Michael Korenkov, MD, PhD, Professor of Surgery, Head of Department General and Visceral Surgery, Teaching Hospital Eschwege, University of Goettingen, Goettingen, Germany, Nicole J. Look Hong, MD, Assistant Professor of Surgery, Department of Surgery, University of Toronto, Toronto, Ontario, Surgical Oncologist , Division of Surgical Oncology, Sunnybrook Health Sciences Centre, Toronto, Ontario, Chandrajit P. Raut, MD, MSc, Division of Surgical Oncology, Department of Surgery, Brigham and Women’s Hospital, Center for Sarcoma and Bone Oncology, Dana-Farber Cancer Institute, Boston, MA, Associate Professor of Surgery, Harvard Medical School, Boston, MA

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PMID: 24700222

Abstract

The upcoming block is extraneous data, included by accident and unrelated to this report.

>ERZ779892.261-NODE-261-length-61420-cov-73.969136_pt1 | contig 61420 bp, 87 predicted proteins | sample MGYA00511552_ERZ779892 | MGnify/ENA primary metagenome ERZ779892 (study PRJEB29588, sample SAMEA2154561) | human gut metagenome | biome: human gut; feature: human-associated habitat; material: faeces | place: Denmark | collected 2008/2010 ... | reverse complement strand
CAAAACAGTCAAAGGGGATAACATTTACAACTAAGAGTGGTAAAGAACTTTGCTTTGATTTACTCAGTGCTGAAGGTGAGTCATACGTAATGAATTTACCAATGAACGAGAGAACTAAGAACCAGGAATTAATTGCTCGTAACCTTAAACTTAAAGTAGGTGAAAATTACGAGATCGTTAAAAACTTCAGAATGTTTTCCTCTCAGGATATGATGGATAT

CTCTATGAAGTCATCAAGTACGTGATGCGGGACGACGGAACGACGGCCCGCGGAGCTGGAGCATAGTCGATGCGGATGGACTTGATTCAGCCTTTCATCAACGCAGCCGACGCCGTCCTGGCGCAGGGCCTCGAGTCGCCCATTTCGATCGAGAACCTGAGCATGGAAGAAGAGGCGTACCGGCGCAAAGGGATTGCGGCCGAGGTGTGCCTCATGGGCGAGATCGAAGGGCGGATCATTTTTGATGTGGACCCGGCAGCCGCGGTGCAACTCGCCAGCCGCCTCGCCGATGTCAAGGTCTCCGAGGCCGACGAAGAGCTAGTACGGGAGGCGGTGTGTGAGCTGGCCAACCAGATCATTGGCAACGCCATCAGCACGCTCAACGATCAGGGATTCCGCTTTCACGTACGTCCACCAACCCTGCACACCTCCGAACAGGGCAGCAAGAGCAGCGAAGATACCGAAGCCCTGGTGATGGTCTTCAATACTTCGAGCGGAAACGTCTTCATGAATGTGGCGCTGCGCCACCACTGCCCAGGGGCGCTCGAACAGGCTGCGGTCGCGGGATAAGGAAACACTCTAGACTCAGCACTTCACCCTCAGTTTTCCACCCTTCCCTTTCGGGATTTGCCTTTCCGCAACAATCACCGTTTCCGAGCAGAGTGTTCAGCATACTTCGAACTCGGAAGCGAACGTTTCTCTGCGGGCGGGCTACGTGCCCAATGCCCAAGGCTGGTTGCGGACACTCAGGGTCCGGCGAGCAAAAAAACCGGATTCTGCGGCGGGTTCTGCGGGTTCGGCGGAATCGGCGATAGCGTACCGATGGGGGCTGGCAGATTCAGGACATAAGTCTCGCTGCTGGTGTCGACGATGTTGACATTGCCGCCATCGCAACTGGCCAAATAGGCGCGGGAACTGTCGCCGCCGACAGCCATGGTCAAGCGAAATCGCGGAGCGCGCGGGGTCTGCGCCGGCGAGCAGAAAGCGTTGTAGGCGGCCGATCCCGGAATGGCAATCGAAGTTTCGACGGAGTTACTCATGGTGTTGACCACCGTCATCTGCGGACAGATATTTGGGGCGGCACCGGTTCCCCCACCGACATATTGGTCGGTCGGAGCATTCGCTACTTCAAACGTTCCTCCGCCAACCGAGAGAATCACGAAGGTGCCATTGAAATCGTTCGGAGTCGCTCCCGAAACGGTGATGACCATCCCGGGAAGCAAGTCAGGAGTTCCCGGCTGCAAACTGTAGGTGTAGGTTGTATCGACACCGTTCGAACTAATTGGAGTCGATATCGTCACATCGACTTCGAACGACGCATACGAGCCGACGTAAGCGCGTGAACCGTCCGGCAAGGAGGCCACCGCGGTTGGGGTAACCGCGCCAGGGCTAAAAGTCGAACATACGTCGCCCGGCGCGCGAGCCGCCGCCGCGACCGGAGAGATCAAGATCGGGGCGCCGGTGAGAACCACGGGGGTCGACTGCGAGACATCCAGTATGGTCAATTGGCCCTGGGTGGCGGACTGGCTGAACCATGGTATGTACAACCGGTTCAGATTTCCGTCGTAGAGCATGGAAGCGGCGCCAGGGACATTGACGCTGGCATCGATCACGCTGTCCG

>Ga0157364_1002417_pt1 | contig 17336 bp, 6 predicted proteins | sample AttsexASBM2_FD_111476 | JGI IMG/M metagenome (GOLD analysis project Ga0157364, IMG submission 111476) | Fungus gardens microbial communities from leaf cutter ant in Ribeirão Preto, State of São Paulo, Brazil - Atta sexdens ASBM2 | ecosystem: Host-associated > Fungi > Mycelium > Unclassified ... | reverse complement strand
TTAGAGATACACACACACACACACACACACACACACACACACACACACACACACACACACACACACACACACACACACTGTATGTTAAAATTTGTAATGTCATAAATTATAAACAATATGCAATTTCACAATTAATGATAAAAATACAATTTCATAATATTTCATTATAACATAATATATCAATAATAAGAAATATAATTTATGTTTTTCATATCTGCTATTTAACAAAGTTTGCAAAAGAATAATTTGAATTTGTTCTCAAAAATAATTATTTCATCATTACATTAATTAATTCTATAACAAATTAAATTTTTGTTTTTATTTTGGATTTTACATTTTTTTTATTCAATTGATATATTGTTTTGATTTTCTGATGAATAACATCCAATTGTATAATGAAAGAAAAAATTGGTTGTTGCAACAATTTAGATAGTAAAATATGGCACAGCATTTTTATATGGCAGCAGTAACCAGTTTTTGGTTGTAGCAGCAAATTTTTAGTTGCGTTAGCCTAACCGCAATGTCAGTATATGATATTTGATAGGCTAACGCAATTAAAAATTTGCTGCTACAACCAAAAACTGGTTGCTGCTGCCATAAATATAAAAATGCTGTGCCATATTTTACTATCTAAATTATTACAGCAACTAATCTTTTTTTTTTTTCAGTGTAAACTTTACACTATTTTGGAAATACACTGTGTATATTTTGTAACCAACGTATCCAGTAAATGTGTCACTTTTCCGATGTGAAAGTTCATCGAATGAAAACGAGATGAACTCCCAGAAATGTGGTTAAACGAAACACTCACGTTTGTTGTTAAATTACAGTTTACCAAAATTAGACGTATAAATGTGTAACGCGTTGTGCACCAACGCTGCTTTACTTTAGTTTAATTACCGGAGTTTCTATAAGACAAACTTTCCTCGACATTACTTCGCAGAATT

The management of gastric gastrointestinal stromal tumors (GIST) is complex. Local tumor resection with disease-free resection margins without lymphadenectomy is the treatment of choice for primary non-metastatic tumors. This can be achieved with several techniques including wedge resection, transgastric resection, partial gastrectomy, total gastrectomy, and multivisceral resection. Open and minimally invasive surgical approaches can be considered. We describe the technical steps of the aforementioned procedures in relation to tumor size, tumor location (especially at or near the gastro-esophageal junction or pylorus), pattern of exophytic or intraluminal growth, adherence to surrounding structures, and other tumor-associated factors. Challenging situations in gastric surgery for GISTs are also discussed and categorized according to a classification of intraoperative complexity (1 [easy] to 4 [very difficult]). On the basis of this classification, we divided all patients with an indication for gastric GIST surgery into appropriate groups.